As Pixar Studios imagineers yet another animated awards contender, you have to wonder when – or if – they’ll ever stumble again (even in the slightest). No company can flawlessly produce film after film of praise-worthy content, can they? Well, considering how Coco is their best release in years (very, VERY successful years), you’ll have to *keep* pondering that very query. Silently, from behind streaming tears (once again).
Lee Unkrich and Adrian Molina’s festive journey through their splashy “Land Of The Dead” is a touching, massively heartwarming story of the strongest familial variety. An afterlife exploration so inspired by the theme of death, yet never burdened by fears of the unknown. Even better? Disney/Pixar embraces yet another chance to push younger audiences towards more cultural – and inclusive – understandings. Respectful, complex and still monumentally entertaining – hot tamale, what a triumph.
Anthony Gonzalez voices Mexican son/grandson Miguel Rivera, a starry-eyed, hopeful musician born into a family of shoemakers. The problem? “No music!,” his Abuelita (Renee Victor) demands. It was music that drove apart the earliest Rivera ancestors, which led the widowed Mamá Imelda (Alanna Ubach) to begin shaping her footwear empire.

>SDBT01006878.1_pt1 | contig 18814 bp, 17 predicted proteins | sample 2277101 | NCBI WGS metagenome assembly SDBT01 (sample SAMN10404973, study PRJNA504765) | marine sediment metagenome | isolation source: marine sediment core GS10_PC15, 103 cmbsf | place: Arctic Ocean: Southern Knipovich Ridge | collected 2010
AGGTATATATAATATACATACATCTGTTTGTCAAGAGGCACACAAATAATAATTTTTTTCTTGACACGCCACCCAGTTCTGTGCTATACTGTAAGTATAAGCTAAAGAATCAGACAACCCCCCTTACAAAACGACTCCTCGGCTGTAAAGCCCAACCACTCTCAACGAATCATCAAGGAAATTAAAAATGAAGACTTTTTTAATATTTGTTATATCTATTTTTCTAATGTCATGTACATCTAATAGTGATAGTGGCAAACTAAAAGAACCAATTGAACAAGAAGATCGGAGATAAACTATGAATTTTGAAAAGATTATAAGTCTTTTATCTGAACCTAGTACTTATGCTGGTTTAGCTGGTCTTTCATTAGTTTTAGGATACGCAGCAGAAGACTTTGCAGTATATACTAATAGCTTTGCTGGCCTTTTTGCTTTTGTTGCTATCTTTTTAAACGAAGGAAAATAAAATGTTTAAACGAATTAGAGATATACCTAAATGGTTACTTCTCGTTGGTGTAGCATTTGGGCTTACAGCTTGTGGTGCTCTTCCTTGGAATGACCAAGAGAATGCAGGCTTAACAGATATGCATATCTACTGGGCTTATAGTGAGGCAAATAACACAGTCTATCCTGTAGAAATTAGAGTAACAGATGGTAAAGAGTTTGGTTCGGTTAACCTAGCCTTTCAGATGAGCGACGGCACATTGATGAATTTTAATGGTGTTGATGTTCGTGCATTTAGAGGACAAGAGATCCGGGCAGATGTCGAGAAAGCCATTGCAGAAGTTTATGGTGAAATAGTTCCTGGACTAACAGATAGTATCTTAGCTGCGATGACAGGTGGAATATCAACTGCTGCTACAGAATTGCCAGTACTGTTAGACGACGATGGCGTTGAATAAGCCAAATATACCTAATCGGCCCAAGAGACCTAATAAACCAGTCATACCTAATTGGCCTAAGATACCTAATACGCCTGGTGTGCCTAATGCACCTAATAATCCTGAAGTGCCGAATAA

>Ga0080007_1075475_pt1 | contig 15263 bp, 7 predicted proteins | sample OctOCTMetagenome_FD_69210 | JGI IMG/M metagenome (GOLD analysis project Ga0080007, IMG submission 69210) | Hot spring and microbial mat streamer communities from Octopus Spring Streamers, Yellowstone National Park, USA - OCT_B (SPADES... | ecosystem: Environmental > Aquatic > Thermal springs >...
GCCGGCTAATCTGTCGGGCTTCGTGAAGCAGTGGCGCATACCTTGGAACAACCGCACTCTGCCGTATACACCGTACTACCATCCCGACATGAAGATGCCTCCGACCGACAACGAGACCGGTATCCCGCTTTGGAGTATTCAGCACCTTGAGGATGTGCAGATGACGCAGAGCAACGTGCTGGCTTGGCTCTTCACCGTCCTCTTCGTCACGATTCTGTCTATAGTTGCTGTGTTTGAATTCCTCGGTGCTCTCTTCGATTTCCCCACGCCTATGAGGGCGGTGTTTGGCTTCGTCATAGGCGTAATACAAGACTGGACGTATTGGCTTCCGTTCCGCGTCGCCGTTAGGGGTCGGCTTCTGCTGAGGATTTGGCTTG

Miguel, motivated by restriction, escapes his family enclosure and attempts to win a local “Battle Of The Bands” competition which might grant his dreams reality. That’s what his idol – performance legend Ernesto de la Cruz (Benjamin Bratt) – would have done. But, after a mausoleum break-in to “borrow” Cruz’s guitar, Miguel finds himself crossed over to his deceased relatives’ afterlife realm – a curse on this very Day of the Dead. Can the human child trust in family and accept a conditioned blessing that’d send him home? Not if it means life without music.
Despite Coco‘s reality of being a fairy tale that embraces death, parents shouldn’t fret about lingering conversations afterward. Where something like Storks is awkward and clunky in describing one of life’s most natural acts to immature audiences, Coco‘s treatment of passing from life to skeletal form draws no balk. In the story’s context, Miguel connects with Riveras of old and learns the importance of honoring legacy. How memories give the deceased everlasting life. Miguel is shown a lonesome second life without family, friends or remembrance, as his *super* extended family rallies around in a time of desperate need – true “family first” clarity.
Such belief in ritualistic conviction comes with the territorial appreciation of Miguel’s culture. Candlelit “ofrendas” welcome ancestors who “visit” on Día de los Muertos (permitting their picture has been set out) while faces are painted with ghoulish designs. As Moana explored native Maori traditions, Coco shines a light on celebrations of life that cross superstitious and paranormal wires without any sense of horror. Papá Julio (Alfonso Arau) and Tía Victoria (Dyana Ortelli) jangle their bones as vertebrae and rib-cages float unconnected, while Mamá Imelda rides her mammoth multicolored tiger “alebrije” – a spirit animal guide. Frida Kahlo appears, orange flower pedals bridge our world with the “Bone Zone,” and alters are decked in skull-candy decor and gifts of gluttony – all informational intake hidden under the comfort of Pixar whimsy. Learning can be fun, and fulfilling!